Monday, April 02, 2018 by Edsel Cook
We’ve littered Earth’s orbit with “space junk” since the dawn of spaceflight, so it stands to reason that advanced alien life might have done the same. A Spanish researcher suggests looking for evidence of orbital trash as proof of extraterrestrial life, reported a New Scientist article.
According to astrophysicist Hector Socas-Navarro, the “transit method” technique commonly used to find exoplanets could be adapted to detect the Clarke exobelt (CEB), an area around the planet where satellites and other objects can be found.
In the transit method, astronomers look for moments when the light of a star briefly dims due to the passage – the “transit” – of a planet between it and the Earth.
The method provides researchers with enough orbital data and transit time to make estimates about the appearance of the discovered exoplanet – for instance, if it’s a rocky planet or a gaseous one.
A researcher from the Canary Islands Institute of Astrophysics (IAC), Socas-Navarro believes that the transit method can not only spot the space junk of distant alien civilizations, but also determine the technological level of the aliens.
He claims a CEB comprised of anywhere between ten billion to a trillion individual satellites can cause dimming during a transit, enough for current telescopes to find it.
For comparison, Earth currently has a few thousand satellites. However, the opacity of our planet’s Clarke exobelt has massively increased during the last 15 years.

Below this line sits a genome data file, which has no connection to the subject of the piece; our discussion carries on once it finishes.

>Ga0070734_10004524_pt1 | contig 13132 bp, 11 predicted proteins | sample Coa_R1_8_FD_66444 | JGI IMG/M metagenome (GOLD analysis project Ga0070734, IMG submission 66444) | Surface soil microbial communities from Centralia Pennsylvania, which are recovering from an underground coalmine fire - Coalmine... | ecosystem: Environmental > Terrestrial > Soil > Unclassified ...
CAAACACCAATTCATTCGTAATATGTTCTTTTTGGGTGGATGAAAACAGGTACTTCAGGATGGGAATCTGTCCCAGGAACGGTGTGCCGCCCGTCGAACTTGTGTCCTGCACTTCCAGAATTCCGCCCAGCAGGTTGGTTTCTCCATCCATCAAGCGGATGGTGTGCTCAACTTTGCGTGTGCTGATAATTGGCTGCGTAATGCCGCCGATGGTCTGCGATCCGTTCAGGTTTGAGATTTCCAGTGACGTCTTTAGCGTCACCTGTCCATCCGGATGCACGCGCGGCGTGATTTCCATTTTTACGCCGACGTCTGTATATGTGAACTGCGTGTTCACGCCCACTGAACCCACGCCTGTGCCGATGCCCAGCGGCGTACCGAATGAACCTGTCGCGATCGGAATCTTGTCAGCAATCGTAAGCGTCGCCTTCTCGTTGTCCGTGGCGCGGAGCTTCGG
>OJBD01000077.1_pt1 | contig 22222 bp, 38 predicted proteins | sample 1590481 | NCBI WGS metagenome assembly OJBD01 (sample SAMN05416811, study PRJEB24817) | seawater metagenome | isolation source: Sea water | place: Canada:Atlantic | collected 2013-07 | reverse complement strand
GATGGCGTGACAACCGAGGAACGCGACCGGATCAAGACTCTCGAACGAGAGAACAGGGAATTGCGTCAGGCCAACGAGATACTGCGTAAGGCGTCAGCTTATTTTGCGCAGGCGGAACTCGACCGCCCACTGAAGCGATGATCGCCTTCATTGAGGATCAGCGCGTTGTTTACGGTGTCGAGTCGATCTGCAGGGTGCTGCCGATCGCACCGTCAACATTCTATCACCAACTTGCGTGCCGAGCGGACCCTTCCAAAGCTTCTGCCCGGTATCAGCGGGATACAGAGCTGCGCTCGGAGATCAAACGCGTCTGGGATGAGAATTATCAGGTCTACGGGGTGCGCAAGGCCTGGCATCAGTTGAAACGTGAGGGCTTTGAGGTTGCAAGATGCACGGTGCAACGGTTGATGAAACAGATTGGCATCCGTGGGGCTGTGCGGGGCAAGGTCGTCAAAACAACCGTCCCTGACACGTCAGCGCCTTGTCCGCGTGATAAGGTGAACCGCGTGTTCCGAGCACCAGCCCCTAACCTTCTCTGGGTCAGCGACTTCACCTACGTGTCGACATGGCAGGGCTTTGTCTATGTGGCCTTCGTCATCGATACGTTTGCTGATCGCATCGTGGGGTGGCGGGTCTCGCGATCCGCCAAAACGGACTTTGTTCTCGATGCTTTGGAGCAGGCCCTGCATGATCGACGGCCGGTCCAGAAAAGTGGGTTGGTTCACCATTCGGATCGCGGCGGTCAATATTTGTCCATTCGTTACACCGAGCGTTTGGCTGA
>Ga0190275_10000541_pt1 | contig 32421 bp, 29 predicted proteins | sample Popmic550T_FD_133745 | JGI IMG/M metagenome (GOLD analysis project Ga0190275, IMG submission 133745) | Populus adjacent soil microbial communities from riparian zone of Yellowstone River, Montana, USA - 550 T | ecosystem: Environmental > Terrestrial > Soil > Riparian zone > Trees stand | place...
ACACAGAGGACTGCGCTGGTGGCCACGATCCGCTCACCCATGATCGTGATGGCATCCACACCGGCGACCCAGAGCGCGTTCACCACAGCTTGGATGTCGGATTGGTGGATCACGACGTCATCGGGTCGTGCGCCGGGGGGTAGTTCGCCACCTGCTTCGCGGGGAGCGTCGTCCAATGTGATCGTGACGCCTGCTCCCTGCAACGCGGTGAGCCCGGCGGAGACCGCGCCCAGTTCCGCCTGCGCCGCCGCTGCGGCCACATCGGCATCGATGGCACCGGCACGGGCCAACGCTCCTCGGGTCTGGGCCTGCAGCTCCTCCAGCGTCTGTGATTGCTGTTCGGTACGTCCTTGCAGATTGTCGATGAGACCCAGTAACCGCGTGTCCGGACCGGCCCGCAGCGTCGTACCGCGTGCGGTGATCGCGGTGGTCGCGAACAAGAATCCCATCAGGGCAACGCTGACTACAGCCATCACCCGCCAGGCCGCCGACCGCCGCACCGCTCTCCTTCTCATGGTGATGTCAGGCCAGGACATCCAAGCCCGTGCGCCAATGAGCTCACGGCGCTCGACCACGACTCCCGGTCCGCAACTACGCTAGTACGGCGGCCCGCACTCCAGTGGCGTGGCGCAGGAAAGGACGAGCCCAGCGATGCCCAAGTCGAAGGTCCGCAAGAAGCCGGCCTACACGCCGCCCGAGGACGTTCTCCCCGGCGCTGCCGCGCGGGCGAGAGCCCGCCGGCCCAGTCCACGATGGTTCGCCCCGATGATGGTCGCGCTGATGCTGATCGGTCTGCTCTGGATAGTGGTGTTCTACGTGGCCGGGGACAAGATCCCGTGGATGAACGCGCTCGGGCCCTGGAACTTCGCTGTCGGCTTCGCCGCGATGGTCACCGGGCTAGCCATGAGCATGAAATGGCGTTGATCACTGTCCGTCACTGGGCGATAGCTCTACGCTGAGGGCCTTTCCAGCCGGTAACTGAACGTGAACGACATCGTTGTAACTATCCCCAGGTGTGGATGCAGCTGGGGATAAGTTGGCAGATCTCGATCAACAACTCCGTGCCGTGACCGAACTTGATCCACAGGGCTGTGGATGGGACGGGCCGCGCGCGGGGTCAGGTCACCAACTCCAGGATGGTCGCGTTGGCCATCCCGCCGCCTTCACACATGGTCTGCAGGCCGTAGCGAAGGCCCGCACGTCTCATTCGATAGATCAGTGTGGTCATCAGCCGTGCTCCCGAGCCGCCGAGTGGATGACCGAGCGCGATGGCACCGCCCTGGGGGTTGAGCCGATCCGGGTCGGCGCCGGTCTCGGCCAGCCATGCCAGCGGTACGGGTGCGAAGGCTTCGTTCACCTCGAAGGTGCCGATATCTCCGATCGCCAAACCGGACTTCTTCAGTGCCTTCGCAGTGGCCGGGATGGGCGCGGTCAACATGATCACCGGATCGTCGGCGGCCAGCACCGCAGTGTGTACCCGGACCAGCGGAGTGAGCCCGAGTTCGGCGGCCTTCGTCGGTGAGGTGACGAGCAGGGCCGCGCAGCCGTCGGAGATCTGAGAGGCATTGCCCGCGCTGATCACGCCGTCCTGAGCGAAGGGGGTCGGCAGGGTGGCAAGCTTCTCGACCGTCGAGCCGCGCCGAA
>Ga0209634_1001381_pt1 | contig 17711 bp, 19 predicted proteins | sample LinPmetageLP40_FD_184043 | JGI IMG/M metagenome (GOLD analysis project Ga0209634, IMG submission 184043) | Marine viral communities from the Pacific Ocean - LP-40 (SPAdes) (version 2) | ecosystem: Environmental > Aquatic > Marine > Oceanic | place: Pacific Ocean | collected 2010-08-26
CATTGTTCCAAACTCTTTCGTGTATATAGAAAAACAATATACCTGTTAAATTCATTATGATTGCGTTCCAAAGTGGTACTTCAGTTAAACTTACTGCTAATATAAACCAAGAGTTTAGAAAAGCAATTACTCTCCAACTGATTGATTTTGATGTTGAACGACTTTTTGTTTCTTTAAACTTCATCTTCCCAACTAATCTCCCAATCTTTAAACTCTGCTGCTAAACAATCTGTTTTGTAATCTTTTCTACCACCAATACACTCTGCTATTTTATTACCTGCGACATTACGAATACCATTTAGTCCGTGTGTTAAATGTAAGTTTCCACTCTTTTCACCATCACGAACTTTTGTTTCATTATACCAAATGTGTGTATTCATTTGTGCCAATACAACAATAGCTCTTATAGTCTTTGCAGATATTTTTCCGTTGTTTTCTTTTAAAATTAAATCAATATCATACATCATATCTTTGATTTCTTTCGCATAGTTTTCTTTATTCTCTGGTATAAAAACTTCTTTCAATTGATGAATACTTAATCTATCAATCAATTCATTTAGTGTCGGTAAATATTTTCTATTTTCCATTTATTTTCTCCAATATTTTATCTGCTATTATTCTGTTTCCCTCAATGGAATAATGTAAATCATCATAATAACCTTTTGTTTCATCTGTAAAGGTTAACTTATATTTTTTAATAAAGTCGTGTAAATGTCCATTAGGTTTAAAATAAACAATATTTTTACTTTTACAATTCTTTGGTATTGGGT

If current trends hold, by 2200, Earth’s CEB will be detectable from other planets.
If any of the exoplanets orbiting TRAPPIST-1 – a red dwarf star 39 light-years from Earth – was surrounded by that much clutter, Socas-Navarro said humans would be able to detect its CEB by now, reported Daily Mail online.
Locating a potential Clarke exobelt requires knowing its radius, which can be calculated based on the mass and rotation period of its host planet.
“The idea is to examine the region of space around a planet where potential geostationary or geosynchronous satellites would orbit (hereafter, the Clarke exobelt),” says Socas-Navarro.
He believes alien civilizations with spaceflight capabilities equal to those of humans plus a dense population of space debris or satellites may leave a detectable imprint on the light curve of their planet’s parent star.
The primary problem with using the transit method to look for CEBs is that it will have a hard time telling space junk apart from natural debris or bodies, such as rings and moons. So far, astronomers have yet to find any of those on exoplanets.
“The nice thing is that looking for Clarke exobelts comes for free with the search for moons and rings,” Socas-Navarro remarks in an interview with New Scientist.
“It’s as if someone gives you a free lottery ticket. You know it’s utterly unlikely that you’ll win the prize but wouldn’t you check, just in case?” (Related: Group of Earth-like planets 40 light years away could harbor life outside the solar system.)
Socas-Navarro specifically cited TRAPPIST-1 because the star had multiple planets that could possibly support life and civilizations that could create detectable Clarke exobelts.
Discovered in February 2018, the red dwarf star system features seven exoplanets. Researchers theorize that all of those planets could possess one form or another of surface water, a prerequisite for life.
Three are in the habitable zone of their home star, which give them a very good chance of having some form of life.
According to researchers, it will take a decade to determine if there is any form of life in the TRAPPIST-1 star system.
Find more articles on possible alien life on Space.news.